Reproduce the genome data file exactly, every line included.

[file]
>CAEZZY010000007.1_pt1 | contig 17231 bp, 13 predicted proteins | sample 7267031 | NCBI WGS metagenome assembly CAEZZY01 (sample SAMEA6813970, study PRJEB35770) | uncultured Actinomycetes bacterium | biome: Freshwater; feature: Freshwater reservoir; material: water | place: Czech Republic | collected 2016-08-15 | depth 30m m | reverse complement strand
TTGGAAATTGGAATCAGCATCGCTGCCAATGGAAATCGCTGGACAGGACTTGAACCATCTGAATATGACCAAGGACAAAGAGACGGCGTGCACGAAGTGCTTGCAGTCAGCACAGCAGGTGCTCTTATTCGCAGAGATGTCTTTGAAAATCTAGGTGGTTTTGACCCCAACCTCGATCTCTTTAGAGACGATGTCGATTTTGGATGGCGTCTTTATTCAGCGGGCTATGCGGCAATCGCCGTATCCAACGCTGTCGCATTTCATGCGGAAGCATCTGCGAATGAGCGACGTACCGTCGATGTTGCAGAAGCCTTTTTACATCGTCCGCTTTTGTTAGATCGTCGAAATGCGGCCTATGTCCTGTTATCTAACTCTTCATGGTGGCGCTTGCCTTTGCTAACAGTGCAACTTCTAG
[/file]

>CAEZZY010000007.1_pt1 | contig 17231 bp, 13 predicted proteins | sample 7267031 | NCBI WGS metagenome assembly CAEZZY01 (sample SAMEA6813970, study PRJEB35770) | uncultured Actinomycetes bacterium | biome: Freshwater; feature: Freshwater reservoir; material: water | place: Czech Republic | collected 2016-08-15 | depth 30m m | reverse complement strand
TTGGAAATTGGAATCAGCATCGCTGCCAATGGAAATCGCTGGACAGGACTTGAACCATCTGAATATGACCAAGGACAAAGAGACGGCGTGCACGAAGTGCTTGCAGTCAGCACAGCAGGTGCTCTTATTCGCAGAGATGTCTTTGAAAATCTAGGTGGTTTTGACCCCAACCTCGATCTCTTTAGAGACGATGTCGATTTTGGATGGCGTCTTTATTCAGCGGGCTATGCGGCAATCGCCGTATCCAACGCTGTCGCATTTCATGCGGAAGCATCTGCGAATGAGCGACGTACCGTCGATGTTGCAGAAGCCTTTTTACATCGTCCGCTTTTGTTAGATCGTCGAAATGCGGCCTATGTCCTGTTATCTAACTCTTCATGGTGGCGCTTGCCTTTGCTAACAGTGCAACTTCTAG